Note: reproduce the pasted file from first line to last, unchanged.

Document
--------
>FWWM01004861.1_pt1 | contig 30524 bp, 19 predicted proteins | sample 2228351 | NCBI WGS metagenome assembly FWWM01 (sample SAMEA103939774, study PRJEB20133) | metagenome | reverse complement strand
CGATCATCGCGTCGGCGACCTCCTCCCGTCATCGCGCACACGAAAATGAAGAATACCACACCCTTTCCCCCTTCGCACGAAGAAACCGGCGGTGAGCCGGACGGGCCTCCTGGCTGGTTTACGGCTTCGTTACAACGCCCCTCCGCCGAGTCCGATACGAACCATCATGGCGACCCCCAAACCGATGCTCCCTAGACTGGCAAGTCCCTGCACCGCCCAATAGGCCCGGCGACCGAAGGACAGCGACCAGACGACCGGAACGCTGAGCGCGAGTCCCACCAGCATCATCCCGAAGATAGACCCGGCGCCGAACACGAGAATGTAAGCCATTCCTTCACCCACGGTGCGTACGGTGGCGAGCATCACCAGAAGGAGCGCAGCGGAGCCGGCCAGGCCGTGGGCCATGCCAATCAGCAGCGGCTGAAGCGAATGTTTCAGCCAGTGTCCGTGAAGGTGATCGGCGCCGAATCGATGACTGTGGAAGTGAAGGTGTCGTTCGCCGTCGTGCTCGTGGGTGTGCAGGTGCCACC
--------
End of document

>FWWM01004861.1_pt1 | contig 30524 bp, 19 predicted proteins | sample 2228351 | NCBI WGS metagenome assembly FWWM01 (sample SAMEA103939774, study PRJEB20133) | metagenome | reverse complement strand
CGATCATCGCGTCGGCGACCTCCTCCCGTCATCGCGCACACGAAAATGAAGAATACCACACCCTTTCCCCCTTCGCACGAAGAAACCGGCGGTGAGCCGGACGGGCCTCCTGGCTGGTTTACGGCTTCGTTACAACGCCCCTCCGCCGAGTCCGATACGAACCATCATGGCGACCCCCAAACCGATGCTCCCTAGACTGGCAAGTCCCTGCACCGCCCAATAGGCCCGGCGACCGAAGGACAGCGACCAGACGACCGGAACGCTGAGCGCGAGTCCCACCAGCATCATCCCGAAGATAGACCCGGCGCCGAACACGAGAATGTAAGCCATTCCTTCACCCACGGTGCGTACGGTGGCGAGCATCACCAGAAGGAGCGCAGCGGAGCCGGCCAGGCCGTGGGCCATGCCAATCAGCAGCGGCTGAAGCGAATGTTTCAGCCAGTGTCCGTGAAGGTGATCGGCGCCGAATCGATGACTGTGGAAGTGAAGGTGTCGTTCGCCGTCGTGCTCGTGGGTGTGCAGGTGCCACC